Posts Tagged ‘causes of rioting’

Elsewhere on the worldwide web I am engaged in a fascinating debate on the recent riots in the UK, why they occured, and what to do about them. This series of comments from Paul Manzotti bears repeating, I think.

London riots

The recent British rioting - symptom of a deeper malaise than mere greed?

Seriously, people, the riots cost us £200 million. The bank bailout (cost) £1.5 trillion, a significant amount of which seems to have been used to line their own pockets, and they haven’t had to change one iota.

As a result we’re about to have another financial disaster, only this time we can’t do anything about it, because the governments have no money left to bail themselves out, because we gave it all to the banks. Meanwhile, there is an estimated £11.5 trillion squirrelled away in tax havens by a group of people who don’t seem to have the moral fibre to ask themselves the questions “How much more money do I need? Maybe I should try contributing to society a bit?”. And yet the nation is getting its knickers in a twist about the section of society that has tried to join in with getting money for nothing. Get a sense of perspective. Yes, we have a rotten society, but maybe, instead of looking at the bottom tiers of it and try to work out what’s gone wrong, maybe we should look at the upper echelons first? You know, the ones with the money and power to actually *do* something about it.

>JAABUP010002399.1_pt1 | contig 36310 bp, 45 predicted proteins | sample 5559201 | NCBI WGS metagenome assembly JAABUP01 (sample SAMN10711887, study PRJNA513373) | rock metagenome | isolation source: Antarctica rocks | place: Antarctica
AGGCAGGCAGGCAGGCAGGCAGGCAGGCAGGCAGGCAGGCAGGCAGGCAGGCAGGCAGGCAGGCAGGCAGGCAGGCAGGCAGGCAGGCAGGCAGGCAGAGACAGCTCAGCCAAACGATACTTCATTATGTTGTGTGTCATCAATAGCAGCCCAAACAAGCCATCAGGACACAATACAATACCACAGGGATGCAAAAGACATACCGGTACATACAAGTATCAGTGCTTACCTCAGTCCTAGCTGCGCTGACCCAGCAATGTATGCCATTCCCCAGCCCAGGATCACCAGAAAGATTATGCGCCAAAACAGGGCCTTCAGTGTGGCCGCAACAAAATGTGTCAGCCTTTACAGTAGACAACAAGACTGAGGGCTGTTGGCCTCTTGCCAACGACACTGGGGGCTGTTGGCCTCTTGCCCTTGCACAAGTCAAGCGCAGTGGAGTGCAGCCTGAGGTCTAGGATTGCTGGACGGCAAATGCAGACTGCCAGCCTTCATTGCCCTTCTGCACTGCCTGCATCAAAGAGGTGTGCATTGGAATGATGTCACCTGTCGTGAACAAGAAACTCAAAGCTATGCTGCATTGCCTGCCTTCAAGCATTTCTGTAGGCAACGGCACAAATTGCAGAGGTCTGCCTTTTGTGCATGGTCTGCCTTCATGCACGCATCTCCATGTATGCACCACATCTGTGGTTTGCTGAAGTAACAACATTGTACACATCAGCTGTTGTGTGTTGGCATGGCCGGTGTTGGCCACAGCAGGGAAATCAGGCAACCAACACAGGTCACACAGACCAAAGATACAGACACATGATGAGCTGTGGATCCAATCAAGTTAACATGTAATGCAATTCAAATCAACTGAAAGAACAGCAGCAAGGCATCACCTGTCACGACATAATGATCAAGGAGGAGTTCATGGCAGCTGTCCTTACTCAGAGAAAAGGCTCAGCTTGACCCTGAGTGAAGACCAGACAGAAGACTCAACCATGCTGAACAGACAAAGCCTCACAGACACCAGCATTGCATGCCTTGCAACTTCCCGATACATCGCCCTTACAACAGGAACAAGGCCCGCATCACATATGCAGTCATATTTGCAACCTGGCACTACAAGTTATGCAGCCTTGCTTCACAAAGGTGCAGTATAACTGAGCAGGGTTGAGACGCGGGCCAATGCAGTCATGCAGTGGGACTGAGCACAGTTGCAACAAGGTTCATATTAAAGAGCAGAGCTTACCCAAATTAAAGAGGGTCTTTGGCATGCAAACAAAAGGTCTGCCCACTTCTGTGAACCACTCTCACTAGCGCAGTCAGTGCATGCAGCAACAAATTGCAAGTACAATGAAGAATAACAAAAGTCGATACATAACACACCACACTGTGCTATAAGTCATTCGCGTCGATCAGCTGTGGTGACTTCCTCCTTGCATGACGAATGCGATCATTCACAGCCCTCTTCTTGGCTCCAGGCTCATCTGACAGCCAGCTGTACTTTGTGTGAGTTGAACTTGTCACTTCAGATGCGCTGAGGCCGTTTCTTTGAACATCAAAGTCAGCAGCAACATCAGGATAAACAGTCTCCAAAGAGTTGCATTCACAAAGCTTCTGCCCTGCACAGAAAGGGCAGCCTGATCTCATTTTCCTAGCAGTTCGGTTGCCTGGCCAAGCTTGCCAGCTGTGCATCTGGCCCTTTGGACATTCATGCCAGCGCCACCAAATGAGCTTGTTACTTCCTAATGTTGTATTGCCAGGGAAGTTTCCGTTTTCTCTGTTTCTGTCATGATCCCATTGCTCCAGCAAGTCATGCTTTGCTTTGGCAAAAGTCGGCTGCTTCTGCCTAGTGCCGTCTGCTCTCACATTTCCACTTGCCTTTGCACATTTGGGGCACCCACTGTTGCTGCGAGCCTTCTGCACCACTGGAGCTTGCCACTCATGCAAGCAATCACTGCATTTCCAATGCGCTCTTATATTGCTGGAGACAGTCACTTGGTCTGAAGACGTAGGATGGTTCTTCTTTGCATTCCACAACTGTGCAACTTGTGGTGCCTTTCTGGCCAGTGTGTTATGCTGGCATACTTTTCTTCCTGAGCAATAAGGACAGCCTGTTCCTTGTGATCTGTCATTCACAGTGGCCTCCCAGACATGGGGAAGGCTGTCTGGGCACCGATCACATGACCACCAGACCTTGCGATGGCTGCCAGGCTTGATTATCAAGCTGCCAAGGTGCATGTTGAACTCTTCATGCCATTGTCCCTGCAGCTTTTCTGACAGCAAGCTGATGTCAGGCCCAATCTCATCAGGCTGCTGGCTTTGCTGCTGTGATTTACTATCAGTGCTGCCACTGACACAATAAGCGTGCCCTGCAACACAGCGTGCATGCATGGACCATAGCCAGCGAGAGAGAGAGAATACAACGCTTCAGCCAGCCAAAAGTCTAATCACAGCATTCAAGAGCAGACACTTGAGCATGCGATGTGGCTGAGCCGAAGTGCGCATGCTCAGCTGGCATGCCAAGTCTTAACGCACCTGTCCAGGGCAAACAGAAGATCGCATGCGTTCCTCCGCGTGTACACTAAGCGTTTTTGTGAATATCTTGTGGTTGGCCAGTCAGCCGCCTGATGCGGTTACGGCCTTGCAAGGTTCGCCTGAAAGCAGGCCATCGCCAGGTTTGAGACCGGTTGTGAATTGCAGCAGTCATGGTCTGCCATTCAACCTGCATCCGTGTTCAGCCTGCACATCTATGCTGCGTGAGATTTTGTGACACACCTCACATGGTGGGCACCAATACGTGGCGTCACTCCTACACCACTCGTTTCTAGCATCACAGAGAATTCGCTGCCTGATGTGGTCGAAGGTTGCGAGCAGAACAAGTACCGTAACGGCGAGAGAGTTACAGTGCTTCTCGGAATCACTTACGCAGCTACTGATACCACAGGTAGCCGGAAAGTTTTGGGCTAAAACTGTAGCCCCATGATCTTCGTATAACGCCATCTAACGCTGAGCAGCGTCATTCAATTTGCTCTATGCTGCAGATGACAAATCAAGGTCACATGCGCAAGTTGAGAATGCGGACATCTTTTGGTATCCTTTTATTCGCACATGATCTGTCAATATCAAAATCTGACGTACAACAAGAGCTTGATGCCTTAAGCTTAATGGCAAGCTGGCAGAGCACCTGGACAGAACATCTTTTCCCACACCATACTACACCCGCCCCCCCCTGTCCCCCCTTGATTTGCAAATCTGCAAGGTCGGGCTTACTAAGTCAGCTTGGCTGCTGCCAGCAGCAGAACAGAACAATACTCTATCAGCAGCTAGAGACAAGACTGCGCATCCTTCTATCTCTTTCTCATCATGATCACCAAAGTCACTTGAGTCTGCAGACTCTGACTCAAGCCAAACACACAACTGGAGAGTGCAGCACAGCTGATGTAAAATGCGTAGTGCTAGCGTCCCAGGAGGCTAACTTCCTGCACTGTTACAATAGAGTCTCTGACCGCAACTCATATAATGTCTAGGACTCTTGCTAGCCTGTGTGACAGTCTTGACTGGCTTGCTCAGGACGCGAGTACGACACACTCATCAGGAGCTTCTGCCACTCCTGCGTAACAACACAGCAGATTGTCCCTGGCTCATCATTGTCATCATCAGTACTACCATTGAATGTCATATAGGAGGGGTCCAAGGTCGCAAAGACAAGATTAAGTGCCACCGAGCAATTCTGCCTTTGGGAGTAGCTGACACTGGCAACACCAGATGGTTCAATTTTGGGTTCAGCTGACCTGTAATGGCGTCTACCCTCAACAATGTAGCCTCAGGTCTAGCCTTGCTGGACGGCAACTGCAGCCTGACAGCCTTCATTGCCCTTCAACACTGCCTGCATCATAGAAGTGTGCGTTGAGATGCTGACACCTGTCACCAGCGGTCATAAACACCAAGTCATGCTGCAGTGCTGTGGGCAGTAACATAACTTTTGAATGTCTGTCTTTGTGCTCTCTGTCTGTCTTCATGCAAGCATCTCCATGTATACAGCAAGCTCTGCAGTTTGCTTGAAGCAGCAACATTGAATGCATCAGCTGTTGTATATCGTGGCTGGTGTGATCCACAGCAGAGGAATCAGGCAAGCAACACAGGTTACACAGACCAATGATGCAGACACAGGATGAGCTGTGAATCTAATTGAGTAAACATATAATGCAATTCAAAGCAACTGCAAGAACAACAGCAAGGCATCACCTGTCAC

I have a lot of sympathy with Paul’s point, without in the least seeking to excuse the disgraceful behaviour of the British rioters. (And neither does he, incidentally.) It is easy to rant and rage against the criminality of what went on – right up to allegations of senseless manslaughter and murder – but we need, urgently, to understand and explain the rioting, so that we can learn the lessons.

(It’s the same problem with extremist Islamic violence against the west. Condemning it just isn’t enough. Sloganeering – “these people are evil” – may be emotionally satisfying, but it’s ultimately unhelpful. We need to look at the causes of the hatred, or it will be never ending.)